A Rare Holocaust Photograph and the Heroic Bystander Who Took It

In her book The Ravine, Wendy Lower tells the story of an extremely unusual, and especially horrifying, photograph of German troops and their Ukrainian helpers murdering a Jewish family on the edge of a pit outside the town of Miropol in October 1941. Over a million Jews were killed at similar pits and ditches, most of them before the gassing of Jews en masse began at Auschwitz and other camps. In her review, Amy Newman Smith recounts the surprising tale of the photographer:

Drafted into the Slovakian army, Lubomir Škrovina was sent with his unit to Ukraine in 1941 as part of Operation Barbarossa, the invasion of the Soviet Union. He served as a “guard and a company scribe” on the Germans’ eastern front. He was later denounced to the authorities of the Nazi-allied government for “making photos that were not permitted,” photos that “worked against the New Order in Europe.” . . .

While Škrovina had burned the photographs, . . . he had also retained the negatives so he could make new prints as proof of the horrors he had witnessed. In 1958, he was questioned again by the KGB and Czechoslovakia’s state security forces rooting out those who had collaborated with the Nazis.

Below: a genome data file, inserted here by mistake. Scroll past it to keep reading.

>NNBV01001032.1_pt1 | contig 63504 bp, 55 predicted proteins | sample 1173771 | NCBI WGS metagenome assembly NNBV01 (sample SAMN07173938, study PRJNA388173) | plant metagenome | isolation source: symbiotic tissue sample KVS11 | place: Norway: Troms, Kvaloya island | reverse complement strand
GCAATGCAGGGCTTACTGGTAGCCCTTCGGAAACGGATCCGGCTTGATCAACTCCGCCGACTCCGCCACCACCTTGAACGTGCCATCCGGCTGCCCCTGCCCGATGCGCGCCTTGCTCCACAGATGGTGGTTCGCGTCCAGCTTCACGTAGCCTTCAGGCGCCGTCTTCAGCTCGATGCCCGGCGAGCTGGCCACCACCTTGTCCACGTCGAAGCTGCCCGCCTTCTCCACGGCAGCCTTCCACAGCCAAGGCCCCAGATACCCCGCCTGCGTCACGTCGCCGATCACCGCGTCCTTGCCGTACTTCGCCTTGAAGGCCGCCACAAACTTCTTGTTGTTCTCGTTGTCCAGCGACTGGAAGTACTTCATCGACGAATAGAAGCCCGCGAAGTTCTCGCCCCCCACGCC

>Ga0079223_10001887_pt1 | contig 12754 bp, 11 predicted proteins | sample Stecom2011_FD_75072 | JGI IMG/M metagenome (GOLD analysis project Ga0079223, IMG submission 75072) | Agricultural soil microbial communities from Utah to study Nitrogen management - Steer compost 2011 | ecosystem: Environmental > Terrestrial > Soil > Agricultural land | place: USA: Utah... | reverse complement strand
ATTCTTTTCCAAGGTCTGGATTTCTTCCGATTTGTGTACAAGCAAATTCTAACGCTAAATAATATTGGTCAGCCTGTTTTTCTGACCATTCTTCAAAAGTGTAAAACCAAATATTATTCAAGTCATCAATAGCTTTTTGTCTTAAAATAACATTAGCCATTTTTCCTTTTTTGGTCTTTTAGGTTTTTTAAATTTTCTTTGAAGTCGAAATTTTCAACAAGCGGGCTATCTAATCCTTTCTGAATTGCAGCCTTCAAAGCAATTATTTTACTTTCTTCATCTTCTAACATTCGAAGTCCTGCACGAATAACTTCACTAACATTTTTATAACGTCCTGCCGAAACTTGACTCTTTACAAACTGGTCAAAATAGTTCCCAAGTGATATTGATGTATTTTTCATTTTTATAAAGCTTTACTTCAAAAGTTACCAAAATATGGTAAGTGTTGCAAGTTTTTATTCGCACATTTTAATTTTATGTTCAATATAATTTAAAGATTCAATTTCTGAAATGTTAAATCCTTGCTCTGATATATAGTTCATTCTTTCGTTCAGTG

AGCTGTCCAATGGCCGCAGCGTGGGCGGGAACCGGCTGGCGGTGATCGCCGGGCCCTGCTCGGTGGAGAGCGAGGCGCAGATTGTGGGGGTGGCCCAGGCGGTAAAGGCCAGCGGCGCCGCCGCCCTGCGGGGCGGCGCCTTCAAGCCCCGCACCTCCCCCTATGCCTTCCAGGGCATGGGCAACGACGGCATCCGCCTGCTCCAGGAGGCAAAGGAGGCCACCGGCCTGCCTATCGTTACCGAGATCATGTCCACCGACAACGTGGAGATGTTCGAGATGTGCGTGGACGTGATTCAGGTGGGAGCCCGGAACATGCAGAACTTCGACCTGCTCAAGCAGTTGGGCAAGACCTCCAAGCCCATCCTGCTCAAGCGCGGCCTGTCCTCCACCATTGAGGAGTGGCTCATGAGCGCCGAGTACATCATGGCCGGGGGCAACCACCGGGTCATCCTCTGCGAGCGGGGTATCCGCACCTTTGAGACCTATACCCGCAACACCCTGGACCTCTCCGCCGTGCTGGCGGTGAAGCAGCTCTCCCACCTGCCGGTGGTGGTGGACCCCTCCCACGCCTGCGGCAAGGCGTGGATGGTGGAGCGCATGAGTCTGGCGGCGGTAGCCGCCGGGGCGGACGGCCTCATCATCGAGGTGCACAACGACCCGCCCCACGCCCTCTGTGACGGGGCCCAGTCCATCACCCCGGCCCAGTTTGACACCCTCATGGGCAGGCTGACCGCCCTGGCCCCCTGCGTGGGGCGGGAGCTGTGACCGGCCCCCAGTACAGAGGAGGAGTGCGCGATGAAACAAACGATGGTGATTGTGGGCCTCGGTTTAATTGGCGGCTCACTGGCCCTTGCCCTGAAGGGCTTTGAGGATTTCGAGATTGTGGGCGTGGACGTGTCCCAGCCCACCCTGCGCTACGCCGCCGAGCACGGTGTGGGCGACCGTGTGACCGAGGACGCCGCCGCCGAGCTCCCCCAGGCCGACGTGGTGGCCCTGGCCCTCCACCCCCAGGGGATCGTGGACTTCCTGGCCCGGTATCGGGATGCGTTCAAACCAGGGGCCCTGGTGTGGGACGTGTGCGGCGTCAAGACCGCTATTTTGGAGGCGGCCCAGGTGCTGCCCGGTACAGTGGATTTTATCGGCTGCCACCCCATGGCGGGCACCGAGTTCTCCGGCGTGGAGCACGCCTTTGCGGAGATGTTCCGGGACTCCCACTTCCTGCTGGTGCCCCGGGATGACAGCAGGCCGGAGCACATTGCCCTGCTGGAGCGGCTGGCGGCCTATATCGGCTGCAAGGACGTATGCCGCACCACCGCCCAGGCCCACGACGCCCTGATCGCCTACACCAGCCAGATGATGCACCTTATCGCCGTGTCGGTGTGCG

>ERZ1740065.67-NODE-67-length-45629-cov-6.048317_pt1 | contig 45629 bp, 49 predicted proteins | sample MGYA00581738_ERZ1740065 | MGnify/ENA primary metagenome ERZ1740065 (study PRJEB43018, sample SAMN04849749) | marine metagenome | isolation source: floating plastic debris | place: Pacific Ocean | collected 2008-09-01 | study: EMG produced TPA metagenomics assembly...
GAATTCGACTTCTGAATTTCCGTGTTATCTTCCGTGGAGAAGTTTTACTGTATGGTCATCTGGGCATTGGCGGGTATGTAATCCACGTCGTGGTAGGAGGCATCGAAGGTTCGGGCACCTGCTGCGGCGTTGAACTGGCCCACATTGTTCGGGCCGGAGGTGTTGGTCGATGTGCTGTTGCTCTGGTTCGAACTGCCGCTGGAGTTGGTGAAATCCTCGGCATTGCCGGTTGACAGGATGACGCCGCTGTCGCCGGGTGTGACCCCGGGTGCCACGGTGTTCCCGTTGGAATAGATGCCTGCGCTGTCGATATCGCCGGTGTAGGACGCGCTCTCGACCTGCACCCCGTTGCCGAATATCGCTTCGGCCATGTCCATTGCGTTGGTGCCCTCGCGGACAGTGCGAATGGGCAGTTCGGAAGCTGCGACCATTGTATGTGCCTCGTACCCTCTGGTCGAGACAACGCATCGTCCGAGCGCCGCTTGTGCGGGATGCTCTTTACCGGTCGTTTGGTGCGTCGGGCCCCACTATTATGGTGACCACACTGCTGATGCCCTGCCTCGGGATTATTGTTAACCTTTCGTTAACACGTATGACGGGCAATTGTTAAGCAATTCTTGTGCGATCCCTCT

The pictures shown in the book are only a few of those Škrovina took in his months on the eastern front. In packages to his Czech wife, Bohu, he sent film, along with instructions for getting it developed safely and distributed to those who might use the photos. “Think hard about what to release, then adopt the radical solution and stick to it,” he wrote. When he returned home on leave in December 1941, he was able to fake an illness that let him avoid being sent back to the front. He joined the Resistance, hiding Jews in his home and leading some of them to the partisans in the forest.

Read more at Jewish Review of Books

More about: Holocaust, Righteous Among the Nations


Hamas Wants a Renewed Ceasefire, but Doesn’t Understand Israel’s Changed Attitude

Yohanan Tzoreff, writing yesterday, believes that Hamas still wishes to return to the truce that it ended Friday morning with renewed rocket attacks on Israel, but hopes it can do so on better terms—raising the price, so to speak, of each hostage released. Examining recent statements from the terrorist group’s leaders, he tries to make sense of what it is thinking:

These [Hamas] senior officials do not reflect any awareness of the changed attitude in Israel toward Hamas following the October 7 massacre carried out by the organization in the western Negev communities. They continue to estimate that as before, Israel will be willing to pay high prices for its people and that time is working in their favor. In their opinion, Israel’s interest in the release of its people, the pressure of the hostages’ families, and the public’s broad support for these families will ultimately be decisive in favor of a deal that will meet the new conditions set by Hamas.

In other words, the culture of summud (steadfastness), still guides Hamas. Its [rhetoric] does not show at all that it has internalized or recognized the change in the attitude of the Israeli public toward it—which makes it clear that Israel still has a lot of work to do.

Read more at Institute for National Security Studies

More about: Gaza War 2023, Hamas, Israeli Security